An insider’s look at what’s happening in veterinary hospitals throughout NOVA and the whole country.
You may or may not have noticed, but there has been a huge growth in the population – of puppies!
Congratulations if you are one of the many, whom, over the course of the past several months of social isolation, have realized that pets may make better, safer companions than people do, and have adopted that puppy you or your family have always wanted.
You have a new friend, family member, walking partner, hobby and responsibility all rolled into one adorable, loving, living, breathing unpredictable baby who is and will forever be completely dependent upon you for the rest of their lives. Sorry to make is sound a bunch more serious and less fun than you thought it would be, but let’s face it, unless you are a seasoned dog whisperer, the “puppymoon” is over and you’ve probably realized that puppies are a lot of work and you may need help.
Veterinarians have definitely noticed. New puppies are arguably the most fun part of our jobs. Veterinary Hospitals and clinics all over the country have been inundated, however, with new puppy visits, in addition to usual well visits and more frequent sick and injured visits that usually happen when people are around their pets more and notice minor problems that may had gone unnoticed. People have found that it has been difficult to even get an appointment within a few weeks- almost as long as a wait for human doctor appointments. Please be patient with us! There is a shortage of veterinarians. We are working around COVID 19 restrictions with shortened hours and we are missing our high-risk staff members who have been furloughed or are working from home until it is safer for them to be at work.
Many “puppy parents” are not happy with curbside service but if ANYONE in a clinic gets sick the whole place would need to close for a while until the whole staff gets tested and quarantined and during that time no pets could be seen or cared for. It has happened to more than a few local clinics. If you are worried about how your new pet is being treated while you are out in your car then, please, have no fear. They are being played with and adored by the veterinarians and staff. Most pets (and vets) are more relaxed than usual without all of the noises and commotion there can sometimes be with a full waiting room. Most of us slightly introverted veterinarians are able to let down the professional image and be a little silly with our patients. We LOVE it. Playing with puppies can offset the more difficult, serious cases and help us focus on some positives when we go home at night.
Veterinarians are also having some difficulties by not having parents in the with them too. We are wearing masks all day for 12-14-hour days because we can’t socially distance from each other, and we are having to explain some difficult things over the phone instead of in person. Most of us are only making exceptions to allow parents to spend last moments with pets that are passing. Puppy visits are also tough because we usually like to show people how to trim nails, brush teeth and give ear cleaning and training demonstrations. Hopefully you’ve had at least one or two conversations and have been well informed about necessary vaccinations and schedules, testing for parasites, and administration of preventative medications. It’s also important to learn about wellness plans and pet insurance, animal poisons and spaying or neutering pets for their health and prevention of unwanted litters. This is in addition to learning about crate training, leash walking, feeding, potty training, and prevention of illnesses and accidents, aggression and bad behaviors.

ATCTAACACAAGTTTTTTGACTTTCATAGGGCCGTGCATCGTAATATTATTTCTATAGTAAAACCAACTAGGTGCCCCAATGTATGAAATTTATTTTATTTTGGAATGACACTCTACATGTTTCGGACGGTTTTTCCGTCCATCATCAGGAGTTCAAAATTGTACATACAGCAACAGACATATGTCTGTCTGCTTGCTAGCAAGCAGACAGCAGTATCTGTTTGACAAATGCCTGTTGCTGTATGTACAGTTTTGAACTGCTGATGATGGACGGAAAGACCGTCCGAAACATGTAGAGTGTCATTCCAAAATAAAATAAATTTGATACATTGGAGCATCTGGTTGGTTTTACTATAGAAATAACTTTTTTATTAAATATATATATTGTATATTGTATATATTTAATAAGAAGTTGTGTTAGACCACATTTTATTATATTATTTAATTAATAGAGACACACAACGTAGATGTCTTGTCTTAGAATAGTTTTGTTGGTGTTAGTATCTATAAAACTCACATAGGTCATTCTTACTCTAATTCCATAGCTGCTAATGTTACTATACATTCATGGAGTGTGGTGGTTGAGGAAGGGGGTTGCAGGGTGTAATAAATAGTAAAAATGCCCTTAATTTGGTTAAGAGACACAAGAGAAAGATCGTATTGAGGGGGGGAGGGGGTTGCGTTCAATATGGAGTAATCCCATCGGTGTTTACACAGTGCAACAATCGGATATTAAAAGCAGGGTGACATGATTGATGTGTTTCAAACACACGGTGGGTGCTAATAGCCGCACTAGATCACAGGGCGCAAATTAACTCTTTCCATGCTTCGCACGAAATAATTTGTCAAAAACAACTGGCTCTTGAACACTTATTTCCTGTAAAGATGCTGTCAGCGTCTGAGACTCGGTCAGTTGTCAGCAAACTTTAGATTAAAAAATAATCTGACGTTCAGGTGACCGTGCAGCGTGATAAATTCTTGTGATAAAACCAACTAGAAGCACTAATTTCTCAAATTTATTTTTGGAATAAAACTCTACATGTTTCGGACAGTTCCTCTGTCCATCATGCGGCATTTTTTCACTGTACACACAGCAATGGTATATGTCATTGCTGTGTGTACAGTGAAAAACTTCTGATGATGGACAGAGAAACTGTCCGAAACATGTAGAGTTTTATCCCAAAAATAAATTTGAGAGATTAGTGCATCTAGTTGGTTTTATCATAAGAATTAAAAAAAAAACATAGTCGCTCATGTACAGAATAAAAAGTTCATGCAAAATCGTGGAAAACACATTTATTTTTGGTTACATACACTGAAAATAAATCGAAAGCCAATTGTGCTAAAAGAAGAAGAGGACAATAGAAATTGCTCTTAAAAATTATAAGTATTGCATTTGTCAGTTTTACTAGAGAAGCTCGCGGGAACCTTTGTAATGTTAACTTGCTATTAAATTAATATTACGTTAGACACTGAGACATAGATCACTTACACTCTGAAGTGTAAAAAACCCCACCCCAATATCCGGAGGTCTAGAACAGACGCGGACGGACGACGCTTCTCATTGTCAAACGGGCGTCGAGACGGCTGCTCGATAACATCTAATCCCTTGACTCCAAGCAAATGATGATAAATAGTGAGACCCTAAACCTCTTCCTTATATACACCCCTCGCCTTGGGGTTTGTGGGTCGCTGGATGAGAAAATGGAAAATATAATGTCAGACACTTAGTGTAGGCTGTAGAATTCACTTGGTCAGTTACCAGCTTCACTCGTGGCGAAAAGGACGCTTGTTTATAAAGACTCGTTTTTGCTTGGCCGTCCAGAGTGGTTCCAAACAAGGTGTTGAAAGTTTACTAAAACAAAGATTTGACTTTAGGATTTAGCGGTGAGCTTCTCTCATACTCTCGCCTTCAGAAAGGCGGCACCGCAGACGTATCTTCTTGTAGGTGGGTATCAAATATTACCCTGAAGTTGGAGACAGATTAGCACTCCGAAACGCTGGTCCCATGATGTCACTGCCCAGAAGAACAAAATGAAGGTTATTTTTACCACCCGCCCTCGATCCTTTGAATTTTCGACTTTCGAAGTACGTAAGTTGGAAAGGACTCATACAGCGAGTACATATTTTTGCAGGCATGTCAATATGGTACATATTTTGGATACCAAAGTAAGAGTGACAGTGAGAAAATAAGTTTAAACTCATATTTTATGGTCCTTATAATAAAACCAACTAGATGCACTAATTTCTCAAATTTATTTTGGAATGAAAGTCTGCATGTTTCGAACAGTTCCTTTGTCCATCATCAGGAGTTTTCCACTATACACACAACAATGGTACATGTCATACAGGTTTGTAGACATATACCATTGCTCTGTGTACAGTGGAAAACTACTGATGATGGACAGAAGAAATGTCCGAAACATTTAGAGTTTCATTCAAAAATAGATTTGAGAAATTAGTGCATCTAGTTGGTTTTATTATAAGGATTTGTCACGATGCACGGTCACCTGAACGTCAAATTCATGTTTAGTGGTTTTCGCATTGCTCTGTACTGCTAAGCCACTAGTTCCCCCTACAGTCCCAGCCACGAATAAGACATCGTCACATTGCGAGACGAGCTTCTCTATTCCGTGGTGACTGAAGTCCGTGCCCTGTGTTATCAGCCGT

There is so much to learn and we expect there to be a lot of questions, but a lot of times vets will have to stay several hours past appointment times to call and answer these questions, so again, please be patient with us. If you are having a difficult time getting answers to your puppy care questions or need some puppy care techniques demonstrated, feel free to visit my Instagram page and ask away. I cannot give specific medical advice but if you have basic care questions or would like to clarify directions that your veterinarian has given then please ask away. I am still working full time and still learning how to post videos so, again, don’t ask about anything urgent, please go to your veterinarian or local Veterinary Emergency Clinic for immediate care.
We hope that your new pandemic puppy is well on their way to being a well-adjusted well-behaved, happy family member and a wonderful companion for socially distanced activities for you and your whole family to enjoy while staying home until it is safer to go back to work and school and out in groups.
Also, feel free to send me photos of your pet Halloween costumes to post on my page! Instagram: pauladvm.pet.life.coach
Dr. Paula Clark is a small animal veterinary clinician with 25 years of experience in small animal medicine, she has been practicing in the Northern Virginia area for the past 12 years. She is a graduate of the top-rated North Carolina State University Veterinary School and specializes in improving the quality of life for cats and dogs by providing Integrative pain management, nutrition, exercise, and behavioral advice.
Instagram @pauladvm.pet.life.coach and on you tube @ integrative veterinary consultants